to his leadership as a primary cause. His accomplishments are
a result of measured political calculations that have left anti-
establishment progressives frustrated and critics longing for
a more inspired and visionary version of, well, Mayor Brown.
But, enough about him. Who else? What else? I spoke about
this year’s mayoral election with a group of people, including
India Walton, a community activist and mother from Buffalo’s Fruit Belt neighborhood; Robert Galbraith, the cochair
of the Buffalo chapter of Democratic Socialists of America;
Tia Brown, a biracial queer-identifying writer and lifelong Buffalo resident; Patty MacDonald, the founder and chief strategist of Project Slumlord; and Pat Burke, an elected official
who serves the people of South Buffalo with a healthy dose
of Irish pride and forward-thinking political stances. They all
had strong opinions, and, in a town like Buffalo, no one is surprised by that; it’s in our city’s DNA. Who we’re yet to become
is the only subject up for debate.
What do you think of the current mayor’s tenure so far?
India Walton: I have mixed feelings about the work that
the mayor has done so far. I’m super proud that we have an
African-American mayor. It speaks to the culture of inclusivi-ty that’s possible in Buffalo; however, the work that he’s done
is pretty lopsided. The people who have prospered the most
are the people who were already affluent in Buffalo, and that
trend has just continued. I think that for a mostly Democratic
city, we are not nearly progressive enough, and leadership in
Buffalo, in general, is not progressive enough. It’s much more
conservative than it should be.
Robert Galbraith: Buffalo has seen a lot of superficial
changes during Brown’s tenure that have not added up to
material gains for everyday Buffalonians. Brown’s program for
the city has been a continuation of the same trickle-down economic theory that has been exacerbating inequality in America for nearly forty years, joined with the discredited “broken
windows” philosophy of policing that disrupts and punishes
poor communities without meaningfully addressing serious
Tia Brown: I can’t speak on the entirety of his time as
mayor, but since I have been back in Buffalo for two years,
there seem to be a lot of public concerns left unaddressed.
Patty Macdonald: Mayor Brown deserves some credit for
the good things that are happening in Buffalo, in particular
the projects that are financed by the Buffalo billion. Positive
growth at the neighborhood level, however, has happened in
spite of and not because of the Brown administration. Many
City Hall departments are dysfunctional and understaffed.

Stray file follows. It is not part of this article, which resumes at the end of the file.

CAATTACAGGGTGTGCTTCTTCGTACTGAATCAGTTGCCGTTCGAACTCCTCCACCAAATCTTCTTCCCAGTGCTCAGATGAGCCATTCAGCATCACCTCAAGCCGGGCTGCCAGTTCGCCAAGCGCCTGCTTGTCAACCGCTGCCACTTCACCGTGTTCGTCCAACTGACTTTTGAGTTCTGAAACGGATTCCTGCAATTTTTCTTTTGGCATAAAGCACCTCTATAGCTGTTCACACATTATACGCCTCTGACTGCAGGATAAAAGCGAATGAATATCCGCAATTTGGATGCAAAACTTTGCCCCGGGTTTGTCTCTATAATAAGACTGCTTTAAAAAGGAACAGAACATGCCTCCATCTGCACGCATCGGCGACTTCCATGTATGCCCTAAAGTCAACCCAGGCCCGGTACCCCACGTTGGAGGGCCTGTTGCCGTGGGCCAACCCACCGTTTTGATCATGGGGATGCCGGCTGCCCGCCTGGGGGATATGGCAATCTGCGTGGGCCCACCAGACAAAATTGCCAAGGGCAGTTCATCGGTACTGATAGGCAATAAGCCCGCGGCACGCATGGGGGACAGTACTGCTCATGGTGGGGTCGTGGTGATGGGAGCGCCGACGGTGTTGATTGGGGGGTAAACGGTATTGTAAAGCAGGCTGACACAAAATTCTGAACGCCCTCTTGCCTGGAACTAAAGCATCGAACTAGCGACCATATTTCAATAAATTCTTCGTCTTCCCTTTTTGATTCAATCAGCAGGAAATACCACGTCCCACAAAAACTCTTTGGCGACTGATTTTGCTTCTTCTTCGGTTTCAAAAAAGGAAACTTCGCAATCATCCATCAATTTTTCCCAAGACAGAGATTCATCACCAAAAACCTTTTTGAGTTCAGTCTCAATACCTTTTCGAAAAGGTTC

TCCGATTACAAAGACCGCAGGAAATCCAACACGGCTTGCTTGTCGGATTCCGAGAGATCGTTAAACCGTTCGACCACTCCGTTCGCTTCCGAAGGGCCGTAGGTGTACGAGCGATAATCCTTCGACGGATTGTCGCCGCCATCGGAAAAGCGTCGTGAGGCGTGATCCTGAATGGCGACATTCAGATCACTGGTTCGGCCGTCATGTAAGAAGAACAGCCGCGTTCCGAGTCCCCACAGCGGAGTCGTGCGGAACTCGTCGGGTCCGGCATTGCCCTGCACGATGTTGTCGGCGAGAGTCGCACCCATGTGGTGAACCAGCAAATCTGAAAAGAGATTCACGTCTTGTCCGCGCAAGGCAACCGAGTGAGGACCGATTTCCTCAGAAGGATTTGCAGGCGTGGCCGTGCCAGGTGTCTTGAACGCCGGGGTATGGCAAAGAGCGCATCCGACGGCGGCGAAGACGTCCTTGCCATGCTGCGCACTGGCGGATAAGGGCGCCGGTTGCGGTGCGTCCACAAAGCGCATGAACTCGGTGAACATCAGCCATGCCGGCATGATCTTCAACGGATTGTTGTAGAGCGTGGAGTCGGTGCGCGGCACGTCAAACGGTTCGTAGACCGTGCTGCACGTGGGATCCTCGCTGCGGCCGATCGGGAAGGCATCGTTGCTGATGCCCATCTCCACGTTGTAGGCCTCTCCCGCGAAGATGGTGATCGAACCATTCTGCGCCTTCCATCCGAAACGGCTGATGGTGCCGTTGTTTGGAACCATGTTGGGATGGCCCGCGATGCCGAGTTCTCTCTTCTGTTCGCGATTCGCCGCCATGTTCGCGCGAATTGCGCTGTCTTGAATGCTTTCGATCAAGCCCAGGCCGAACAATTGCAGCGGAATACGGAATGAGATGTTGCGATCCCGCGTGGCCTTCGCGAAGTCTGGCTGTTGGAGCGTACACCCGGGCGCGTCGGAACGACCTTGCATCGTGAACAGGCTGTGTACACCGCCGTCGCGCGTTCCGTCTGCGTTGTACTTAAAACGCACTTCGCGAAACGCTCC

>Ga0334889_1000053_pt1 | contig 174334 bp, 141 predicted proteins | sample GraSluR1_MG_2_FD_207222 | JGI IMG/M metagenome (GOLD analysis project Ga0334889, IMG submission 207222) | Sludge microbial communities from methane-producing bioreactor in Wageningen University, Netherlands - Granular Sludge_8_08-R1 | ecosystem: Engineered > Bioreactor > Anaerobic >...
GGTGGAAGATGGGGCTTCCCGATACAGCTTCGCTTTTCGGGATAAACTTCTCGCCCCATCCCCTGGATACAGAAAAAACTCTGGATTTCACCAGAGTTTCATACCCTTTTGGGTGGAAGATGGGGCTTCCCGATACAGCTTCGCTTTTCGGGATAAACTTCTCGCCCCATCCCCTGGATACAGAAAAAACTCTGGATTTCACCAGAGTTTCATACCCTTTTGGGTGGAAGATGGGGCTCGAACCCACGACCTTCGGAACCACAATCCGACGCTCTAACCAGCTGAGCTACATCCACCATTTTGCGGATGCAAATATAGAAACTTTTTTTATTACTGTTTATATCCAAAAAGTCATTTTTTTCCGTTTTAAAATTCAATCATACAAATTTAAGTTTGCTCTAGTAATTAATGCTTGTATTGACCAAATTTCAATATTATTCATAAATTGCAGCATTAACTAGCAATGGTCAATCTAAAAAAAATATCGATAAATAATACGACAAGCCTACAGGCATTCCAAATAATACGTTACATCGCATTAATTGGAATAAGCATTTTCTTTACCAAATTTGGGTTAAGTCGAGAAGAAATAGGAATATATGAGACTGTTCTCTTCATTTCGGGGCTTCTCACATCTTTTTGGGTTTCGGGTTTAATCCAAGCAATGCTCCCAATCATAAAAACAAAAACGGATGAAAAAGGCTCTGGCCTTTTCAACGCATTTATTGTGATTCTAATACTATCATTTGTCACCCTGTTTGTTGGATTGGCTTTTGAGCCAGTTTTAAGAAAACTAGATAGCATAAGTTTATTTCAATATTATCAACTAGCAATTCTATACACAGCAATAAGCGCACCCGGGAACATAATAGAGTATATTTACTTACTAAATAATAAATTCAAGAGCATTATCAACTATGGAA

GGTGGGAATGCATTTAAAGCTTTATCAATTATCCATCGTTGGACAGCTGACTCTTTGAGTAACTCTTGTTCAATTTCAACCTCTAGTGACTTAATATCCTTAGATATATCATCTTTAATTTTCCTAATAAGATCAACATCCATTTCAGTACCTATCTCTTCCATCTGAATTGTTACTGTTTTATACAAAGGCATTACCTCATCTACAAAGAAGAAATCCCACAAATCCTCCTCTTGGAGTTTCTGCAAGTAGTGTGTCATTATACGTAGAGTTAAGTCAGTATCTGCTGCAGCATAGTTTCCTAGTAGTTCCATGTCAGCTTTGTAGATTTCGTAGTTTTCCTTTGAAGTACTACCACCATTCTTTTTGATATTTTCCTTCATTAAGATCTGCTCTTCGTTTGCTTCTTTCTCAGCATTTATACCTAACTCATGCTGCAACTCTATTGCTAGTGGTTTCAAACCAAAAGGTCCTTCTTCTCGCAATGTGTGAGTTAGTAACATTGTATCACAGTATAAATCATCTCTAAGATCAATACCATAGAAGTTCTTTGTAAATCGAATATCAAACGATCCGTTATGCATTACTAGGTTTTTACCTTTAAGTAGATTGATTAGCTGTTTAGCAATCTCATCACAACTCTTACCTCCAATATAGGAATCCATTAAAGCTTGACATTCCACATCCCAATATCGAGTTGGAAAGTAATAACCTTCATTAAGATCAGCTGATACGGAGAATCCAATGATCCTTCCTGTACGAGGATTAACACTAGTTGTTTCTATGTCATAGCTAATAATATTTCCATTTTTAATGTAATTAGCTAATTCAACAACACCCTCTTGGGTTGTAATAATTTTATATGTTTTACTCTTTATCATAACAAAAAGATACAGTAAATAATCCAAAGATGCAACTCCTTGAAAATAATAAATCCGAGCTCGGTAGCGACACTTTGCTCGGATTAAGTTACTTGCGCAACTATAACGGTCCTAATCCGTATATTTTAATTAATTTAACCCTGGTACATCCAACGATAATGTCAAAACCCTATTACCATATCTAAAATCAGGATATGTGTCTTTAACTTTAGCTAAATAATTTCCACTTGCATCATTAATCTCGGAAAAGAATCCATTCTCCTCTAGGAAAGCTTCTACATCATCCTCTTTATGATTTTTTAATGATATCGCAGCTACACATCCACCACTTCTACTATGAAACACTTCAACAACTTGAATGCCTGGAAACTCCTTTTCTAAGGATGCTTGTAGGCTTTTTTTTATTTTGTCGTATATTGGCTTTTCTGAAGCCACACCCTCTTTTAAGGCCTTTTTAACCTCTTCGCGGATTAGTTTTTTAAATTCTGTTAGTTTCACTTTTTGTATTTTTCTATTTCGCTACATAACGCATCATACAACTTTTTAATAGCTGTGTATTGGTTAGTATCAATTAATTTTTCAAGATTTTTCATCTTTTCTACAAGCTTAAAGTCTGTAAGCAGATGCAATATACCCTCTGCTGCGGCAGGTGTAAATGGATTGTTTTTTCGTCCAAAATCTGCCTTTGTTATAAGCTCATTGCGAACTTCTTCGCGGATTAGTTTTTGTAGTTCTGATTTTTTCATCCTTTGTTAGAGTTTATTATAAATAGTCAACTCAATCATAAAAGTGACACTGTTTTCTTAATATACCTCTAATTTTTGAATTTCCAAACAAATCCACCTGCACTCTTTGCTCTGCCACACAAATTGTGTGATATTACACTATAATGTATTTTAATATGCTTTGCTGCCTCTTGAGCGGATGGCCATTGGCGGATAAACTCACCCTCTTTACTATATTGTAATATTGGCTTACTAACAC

Improvements to the 311 system and better technology for
the Department of Permits and Inspections have been long-promised but not delivered.
Pat Burke: The first thing to point out is that there have
only been three mayors since 1978. If the mayor is elected
to a fourth term, that would make it forty-three years with
only three mayors in office. I don’t think that is a good thing
for anyone. Being Buffalo’s first African-American mayor gives
Byron Brown a special place in our history and is a major
accomplishment. There have been some accomplishments,
such as the Green Code, and some failures, such as the Buffalo Municipal Housing Authority.
What do you think about the slate of candidates for this
year’s mayoral race?
IW: There’s the incumbent; Betty Jean Grant, who has a
pretty lengthy political history in Buffalo; Taniqua Simmons, a
local activist; Terrence Robinson, a person I’ve never heard of
and don’t know anything about; and then there’s Mark Schroeder. That means it’s establishment, establishment, establishment, and two rogue individuals. It’s difficult for me to
know who to take the most seriously out of those options. I
don’t think much of any of them with the exception of Betty
Jean, because I can see at least that she’s a person that could
be held accountable, because she has such strong ties to the
RG: I’m really happy that this year there is a serious race
with multiple candidates. It’s encouraging that there are several people challenging the status quo and the dominant political economy in the city. The fact that this election is again
being primarily contested in the Democratic party primary is
troubling, however. I hope that candidates raising the issues
of inequality of resources and power continue to organize and
challenge the extractive corporate hegemony all the way up
to the general election and beyond.
TB: I consistently hear things about Schroeder, and Grant
gets a few shout outs here and there. But, if there’s anything
we’ve learned from recent political races, voters have to
research all of the faces and listen for what they’re not saying. For example, Taniqua Simmons is saying a lot of what
needs to be said.
PM: Mayor Brown is the no-surprises candidate. We can
expect more of the same from him, which means a continuation of poor codes enforcement, continued loss of our architectural heritage, and neighborhood safety getting little more
than lip service. Mark Schroeder would bring transparency
to local government, something sorely needed and clearly
lacking under Mayor Brown. In addition, Mr. Schroeder has
a strong work ethic, and his staff is extremely efficient and
responsive. His presence in City Hall would be a welcome
change. Betty Jean Grant is a champion of social justice and
her voice is an important one in the mayoral contest.
“IT’S A NECESSITY FOR ANY CANDIDATE
FOR MAYOR OF THE CITY OF GOOD
NEIGHBORS TO TOUT COMMUNITY, RIGHT?
I DON’T MEAN PATTING-THE-HEADS-OF
CONGREGATIONS COMMUNITY. I MEAN
RECOGNIZING ALL OF THE MEMBERS.”